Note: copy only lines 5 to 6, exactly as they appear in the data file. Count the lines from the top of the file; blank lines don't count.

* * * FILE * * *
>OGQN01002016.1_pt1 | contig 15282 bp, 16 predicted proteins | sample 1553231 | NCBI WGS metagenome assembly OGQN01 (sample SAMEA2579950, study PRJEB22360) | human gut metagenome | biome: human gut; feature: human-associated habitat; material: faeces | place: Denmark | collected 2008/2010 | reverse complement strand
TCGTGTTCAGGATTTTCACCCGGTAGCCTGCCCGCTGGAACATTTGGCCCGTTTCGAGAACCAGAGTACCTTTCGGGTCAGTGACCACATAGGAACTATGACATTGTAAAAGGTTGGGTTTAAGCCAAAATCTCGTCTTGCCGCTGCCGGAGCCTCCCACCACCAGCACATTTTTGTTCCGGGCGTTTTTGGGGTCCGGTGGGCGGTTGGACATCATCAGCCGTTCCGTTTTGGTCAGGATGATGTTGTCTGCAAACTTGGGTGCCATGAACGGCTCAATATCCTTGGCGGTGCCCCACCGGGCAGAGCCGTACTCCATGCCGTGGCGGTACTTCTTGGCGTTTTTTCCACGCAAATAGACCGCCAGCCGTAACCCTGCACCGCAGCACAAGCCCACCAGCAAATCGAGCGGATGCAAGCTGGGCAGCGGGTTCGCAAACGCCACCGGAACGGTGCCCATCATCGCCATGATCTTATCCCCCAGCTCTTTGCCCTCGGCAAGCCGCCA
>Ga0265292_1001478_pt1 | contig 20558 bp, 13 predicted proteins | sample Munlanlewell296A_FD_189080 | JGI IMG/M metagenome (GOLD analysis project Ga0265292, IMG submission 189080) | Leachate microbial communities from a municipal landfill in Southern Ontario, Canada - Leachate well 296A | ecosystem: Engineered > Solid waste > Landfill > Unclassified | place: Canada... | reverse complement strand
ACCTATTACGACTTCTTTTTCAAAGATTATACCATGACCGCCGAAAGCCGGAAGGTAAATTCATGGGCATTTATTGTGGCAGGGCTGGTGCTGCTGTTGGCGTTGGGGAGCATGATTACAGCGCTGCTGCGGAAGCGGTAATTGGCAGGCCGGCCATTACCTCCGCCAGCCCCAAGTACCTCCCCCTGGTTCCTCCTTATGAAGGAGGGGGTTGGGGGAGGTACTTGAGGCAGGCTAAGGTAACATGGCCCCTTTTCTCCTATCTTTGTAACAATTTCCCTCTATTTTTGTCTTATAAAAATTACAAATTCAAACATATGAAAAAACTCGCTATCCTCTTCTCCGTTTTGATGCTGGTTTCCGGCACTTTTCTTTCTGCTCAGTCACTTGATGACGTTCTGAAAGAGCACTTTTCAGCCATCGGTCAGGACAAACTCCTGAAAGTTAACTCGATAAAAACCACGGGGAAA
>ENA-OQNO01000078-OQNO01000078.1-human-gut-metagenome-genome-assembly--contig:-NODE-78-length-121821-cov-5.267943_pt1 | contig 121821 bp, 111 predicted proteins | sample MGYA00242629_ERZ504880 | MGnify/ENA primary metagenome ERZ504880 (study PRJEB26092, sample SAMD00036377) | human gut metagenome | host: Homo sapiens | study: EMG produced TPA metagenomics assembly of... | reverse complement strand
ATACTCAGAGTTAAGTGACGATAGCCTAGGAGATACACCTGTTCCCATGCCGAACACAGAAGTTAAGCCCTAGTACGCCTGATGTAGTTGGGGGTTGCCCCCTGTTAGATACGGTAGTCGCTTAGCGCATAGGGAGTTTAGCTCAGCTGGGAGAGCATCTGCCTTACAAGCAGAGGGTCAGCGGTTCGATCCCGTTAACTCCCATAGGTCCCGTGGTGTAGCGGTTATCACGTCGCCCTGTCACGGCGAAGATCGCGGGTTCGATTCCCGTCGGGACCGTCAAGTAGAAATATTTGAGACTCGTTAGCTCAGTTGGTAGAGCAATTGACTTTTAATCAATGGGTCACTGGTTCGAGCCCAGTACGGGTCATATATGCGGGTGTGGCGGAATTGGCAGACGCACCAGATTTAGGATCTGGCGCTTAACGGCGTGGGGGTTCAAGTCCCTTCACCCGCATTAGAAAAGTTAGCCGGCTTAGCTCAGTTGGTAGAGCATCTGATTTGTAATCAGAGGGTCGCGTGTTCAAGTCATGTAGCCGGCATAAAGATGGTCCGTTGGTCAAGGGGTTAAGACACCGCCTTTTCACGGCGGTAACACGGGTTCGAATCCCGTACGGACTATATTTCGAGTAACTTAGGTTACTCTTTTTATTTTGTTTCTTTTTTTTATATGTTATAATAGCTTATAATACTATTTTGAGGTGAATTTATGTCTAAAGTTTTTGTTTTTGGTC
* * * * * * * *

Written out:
>ENA-OQNO01000078-OQNO01000078.1-human-gut-metagenome-genome-assembly--contig:-NODE-78-length-121821-cov-5.267943_pt1 | contig 121821 bp, 111 predicted proteins | sample MGYA00242629_ERZ504880 | MGnify/ENA primary metagenome ERZ504880 (study PRJEB26092, sample SAMD00036377) | human gut metagenome | host: Homo sapiens | study: EMG produced TPA metagenomics assembly of... | reverse complement strand
ATACTCAGAGTTAAGTGACGATAGCCTAGGAGATACACCTGTTCCCATGCCGAACACAGAAGTTAAGCCCTAGTACGCCTGATGTAGTTGGGGGTTGCCCCCTGTTAGATACGGTAGTCGCTTAGCGCATAGGGAGTTTAGCTCAGCTGGGAGAGCATCTGCCTTACAAGCAGAGGGTCAGCGGTTCGATCCCGTTAACTCCCATAGGTCCCGTGGTGTAGCGGTTATCACGTCGCCCTGTCACGGCGAAGATCGCGGGTTCGATTCCCGTCGGGACCGTCAAGTAGAAATATTTGAGACTCGTTAGCTCAGTTGGTAGAGCAATTGACTTTTAATCAATGGGTCACTGGTTCGAGCCCAGTACGGGTCATATATGCGGGTGTGGCGGAATTGGCAGACGCACCAGATTTAGGATCTGGCGCTTAACGGCGTGGGGGTTCAAGTCCCTTCACCCGCATTAGAAAAGTTAGCCGGCTTAGCTCAGTTGGTAGAGCATCTGATTTGTAATCAGAGGGTCGCGTGTTCAAGTCATGTAGCCGGCATAAAGATGGTCCGTTGGTCAAGGGGTTAAGACACCGCCTTTTCACGGCGGTAACACGGGTTCGAATCCCGTACGGACTATATTTCGAGTAACTTAGGTTACTCTTTTTATTTTGTTTCTTTTTTTTATATGTTATAATAGCTTATAATACTATTTTGAGGTGAATTTATGTCTAAAGTTTTTGTTTTTGGTC